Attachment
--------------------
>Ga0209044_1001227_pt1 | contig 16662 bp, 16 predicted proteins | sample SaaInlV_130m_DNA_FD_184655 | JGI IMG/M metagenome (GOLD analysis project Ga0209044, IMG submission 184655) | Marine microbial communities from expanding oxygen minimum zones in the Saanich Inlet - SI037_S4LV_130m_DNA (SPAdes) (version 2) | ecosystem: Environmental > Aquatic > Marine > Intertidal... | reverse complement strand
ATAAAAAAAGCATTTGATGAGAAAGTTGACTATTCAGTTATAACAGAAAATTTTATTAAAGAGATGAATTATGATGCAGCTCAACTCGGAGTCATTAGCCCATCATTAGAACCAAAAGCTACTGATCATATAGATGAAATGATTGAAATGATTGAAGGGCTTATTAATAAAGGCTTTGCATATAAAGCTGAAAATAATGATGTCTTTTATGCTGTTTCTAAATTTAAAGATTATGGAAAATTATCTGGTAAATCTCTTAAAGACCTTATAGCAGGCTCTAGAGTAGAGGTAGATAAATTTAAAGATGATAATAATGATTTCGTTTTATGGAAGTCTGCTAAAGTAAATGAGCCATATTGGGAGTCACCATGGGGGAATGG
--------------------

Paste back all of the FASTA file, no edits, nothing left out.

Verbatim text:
>Ga0209044_1001227_pt1 | contig 16662 bp, 16 predicted proteins | sample SaaInlV_130m_DNA_FD_184655 | JGI IMG/M metagenome (GOLD analysis project Ga0209044, IMG submission 184655) | Marine microbial communities from expanding oxygen minimum zones in the Saanich Inlet - SI037_S4LV_130m_DNA (SPAdes) (version 2) | ecosystem: Environmental > Aquatic > Marine > Intertidal... | reverse complement strand
ATAAAAAAAGCATTTGATGAGAAAGTTGACTATTCAGTTATAACAGAAAATTTTATTAAAGAGATGAATTATGATGCAGCTCAACTCGGAGTCATTAGCCCATCATTAGAACCAAAAGCTACTGATCATATAGATGAAATGATTGAAATGATTGAAGGGCTTATTAATAAAGGCTTTGCATATAAAGCTGAAAATAATGATGTCTTTTATGCTGTTTCTAAATTTAAAGATTATGGAAAATTATCTGGTAAATCTCTTAAAGACCTTATAGCAGGCTCTAGAGTAGAGGTAGATAAATTTAAAGATGATAATAATGATTTCGTTTTATGGAAGTCTGCTAAAGTAAATGAGCCATATTGGGAGTCACCATGGGGGAATGG